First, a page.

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Monday, October 20, 2014

Candied Yam Marshmallow Casserole S'mores

Candied yam marshmallow s’mores? If you just made a face and thought, “Seriously?” you aren’t alone. When I started thinking about this little Thanksgiving leftovers gem I decided to talk it through with someone who can actually cook well (I’ve said it before, and I’ll say it again – even though I highly enjoy the creative aspect of cooking, I’m not exactly a chef).

Marshmallow casserole
So, I brought the super-sweet s’mores idea to my mom. She just shook her head and mumbled something along the lines of, “Who would eat that?” Well, I would (and I did!). And my son (like many other kids) would. This isn’t a fine dining recipe, and adults may cringe at the thought of it. But, at its most basic it’s akin to a deconstructed sweet potato (or rather, yam) pie. Think about it, the graham crackers are like the graham crust, then you’ve got the yams that are like sweet potatoes, splash in some cinnamon, mix in creamy marshmallows and top with some white chocolate. It’s a pie in sandwich form!

If you’re wondering what to do differently with those Thanksgiving Day leftovers, the candied yam s’more may just become a holiday tradition for your kiddos!

Yams Marshmallows
Before you can assemble the s’more, you’ll need one of my favorite turkey day dishes ever: The candied yam marshmallow casserole. When I was little my mom’s friend used to make this sweet holiday treat every year. When she moved away I had to go without it, until I my early 20’s when I realized I could make it myself. Basically, you’ll need to buy a can of yams and follow the directions on the back. It will go something like – mash the yams, mix in a tablespoon of melted butter, a teaspoon of cinnamon and a pinch of nutmeg. Throw in a few marshmallows and stir it together. Pour the mix into an oven-safe pan and top with a layer of marshmallows. Pop it out and now-

Here’s What You’ll Need:

·        Your marshmallow casserole

·        Graham crackers

·        Cranberry sauce – Yes, cranberry sauce.

·        White chocolate

·        Cinnamon

·        Optional: Whipped cream

Here’s What to Do:

1.     Spoon a layer of cranberry sauce onto a graham cracker.

2.     Place a piece of white chocolate on the other graham.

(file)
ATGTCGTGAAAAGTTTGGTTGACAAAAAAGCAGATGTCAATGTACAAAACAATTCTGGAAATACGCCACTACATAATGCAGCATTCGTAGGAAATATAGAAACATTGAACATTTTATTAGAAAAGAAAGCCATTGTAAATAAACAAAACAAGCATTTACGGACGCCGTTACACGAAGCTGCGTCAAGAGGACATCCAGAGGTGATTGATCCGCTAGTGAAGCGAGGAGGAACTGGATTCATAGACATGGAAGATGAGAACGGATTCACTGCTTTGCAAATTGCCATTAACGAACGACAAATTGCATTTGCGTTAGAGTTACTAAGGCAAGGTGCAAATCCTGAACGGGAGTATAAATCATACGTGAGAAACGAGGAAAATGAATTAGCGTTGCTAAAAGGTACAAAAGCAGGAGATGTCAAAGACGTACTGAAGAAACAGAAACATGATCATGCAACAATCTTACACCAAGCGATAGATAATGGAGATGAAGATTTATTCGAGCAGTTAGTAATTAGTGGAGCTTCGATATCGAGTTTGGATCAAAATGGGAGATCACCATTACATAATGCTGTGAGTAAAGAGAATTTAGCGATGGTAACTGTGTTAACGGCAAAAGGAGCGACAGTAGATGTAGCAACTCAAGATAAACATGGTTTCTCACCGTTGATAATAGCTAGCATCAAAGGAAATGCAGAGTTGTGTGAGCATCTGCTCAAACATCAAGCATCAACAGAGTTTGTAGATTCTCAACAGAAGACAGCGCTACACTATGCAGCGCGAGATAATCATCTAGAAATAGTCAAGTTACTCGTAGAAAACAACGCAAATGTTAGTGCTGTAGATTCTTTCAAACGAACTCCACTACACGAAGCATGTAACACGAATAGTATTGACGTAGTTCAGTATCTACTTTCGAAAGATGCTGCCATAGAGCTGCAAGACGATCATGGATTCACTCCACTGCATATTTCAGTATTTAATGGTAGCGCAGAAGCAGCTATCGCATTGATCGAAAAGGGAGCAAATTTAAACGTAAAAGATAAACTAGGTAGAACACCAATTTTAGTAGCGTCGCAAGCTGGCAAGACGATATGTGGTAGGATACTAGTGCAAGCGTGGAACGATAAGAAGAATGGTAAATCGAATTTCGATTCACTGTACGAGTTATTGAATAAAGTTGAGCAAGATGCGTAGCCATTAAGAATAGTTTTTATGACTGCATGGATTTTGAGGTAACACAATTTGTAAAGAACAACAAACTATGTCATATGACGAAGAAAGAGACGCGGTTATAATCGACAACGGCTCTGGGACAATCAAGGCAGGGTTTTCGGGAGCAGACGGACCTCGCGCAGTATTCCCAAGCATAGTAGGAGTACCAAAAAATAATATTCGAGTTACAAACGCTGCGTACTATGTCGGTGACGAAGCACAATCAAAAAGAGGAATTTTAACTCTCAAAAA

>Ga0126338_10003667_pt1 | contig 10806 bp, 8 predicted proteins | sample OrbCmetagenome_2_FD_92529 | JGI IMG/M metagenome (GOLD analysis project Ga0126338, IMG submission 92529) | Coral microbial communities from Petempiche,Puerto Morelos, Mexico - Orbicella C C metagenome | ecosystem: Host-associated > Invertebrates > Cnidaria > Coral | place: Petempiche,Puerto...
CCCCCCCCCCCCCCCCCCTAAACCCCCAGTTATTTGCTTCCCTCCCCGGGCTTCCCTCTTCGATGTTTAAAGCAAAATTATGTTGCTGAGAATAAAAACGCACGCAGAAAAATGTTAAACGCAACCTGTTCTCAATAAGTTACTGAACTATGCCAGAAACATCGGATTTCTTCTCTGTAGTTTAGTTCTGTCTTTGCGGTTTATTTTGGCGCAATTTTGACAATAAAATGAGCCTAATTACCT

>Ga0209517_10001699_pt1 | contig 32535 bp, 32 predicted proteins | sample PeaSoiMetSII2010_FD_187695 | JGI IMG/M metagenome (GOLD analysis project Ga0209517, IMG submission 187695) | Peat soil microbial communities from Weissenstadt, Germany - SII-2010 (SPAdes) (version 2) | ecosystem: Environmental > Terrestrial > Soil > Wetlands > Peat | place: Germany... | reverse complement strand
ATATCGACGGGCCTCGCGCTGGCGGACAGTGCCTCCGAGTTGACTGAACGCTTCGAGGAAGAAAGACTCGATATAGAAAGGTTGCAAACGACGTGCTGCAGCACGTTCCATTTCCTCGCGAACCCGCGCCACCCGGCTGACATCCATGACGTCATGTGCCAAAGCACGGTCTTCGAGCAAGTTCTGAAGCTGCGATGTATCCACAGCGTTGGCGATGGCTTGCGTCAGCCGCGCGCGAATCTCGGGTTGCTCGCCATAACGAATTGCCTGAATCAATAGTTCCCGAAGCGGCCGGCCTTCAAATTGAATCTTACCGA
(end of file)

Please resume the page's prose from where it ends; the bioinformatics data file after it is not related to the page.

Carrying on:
Cranberry Sauce
3.     Warm up the casserole (if it isn’t already). Layer it on over the chocolate. The warmth from the yams will help to melt the chocolate.

Sweet S'mores
4.     Sandwich the s’more together with the cranberry sauce-covered cracker.

5.     Add a melted marshmallow or whipped cream on top.

Thanksgiving treat
6.     Sprinkle a pinch of cinnamon over the s’more.

Kids' Holiday
This isn’t just a treat for the kids. You can also use this is a science and math activity. Talk about the science of cooking. Ask her how and why the marshmallows change as you heat them. Let her measure and mix the ingredients when making the casserole. You can also help her to build fine motor abilities by letting her piece together the post-Thanksgiving s’more stack snack.

Are you looking for more sweet s’mores? Follow my Pinterest board for ideas!

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Saturday, October 18, 2014

Ivory Soap Science and Art

What kid doesn’t love the expanding Ivory soap in the microwave science experiment? If you haven’t done it before, it’s super-easy. Pop a bar of Ivory in the microwave (on a microwave-safe dish) and watch as it grows and molds itself into a cloud of soapy fluff. Every appliance varies, so the amount of time that your bar of soap needs may differ from mine. I started with 30 seconds, but had to add on more time. Be careful when you remove it. The fluffed-out soap is hot. Even though it will start to deflate as it cools, your child needs to wait before she touches it. As a bonus –your microwave will now smell soapy fresh!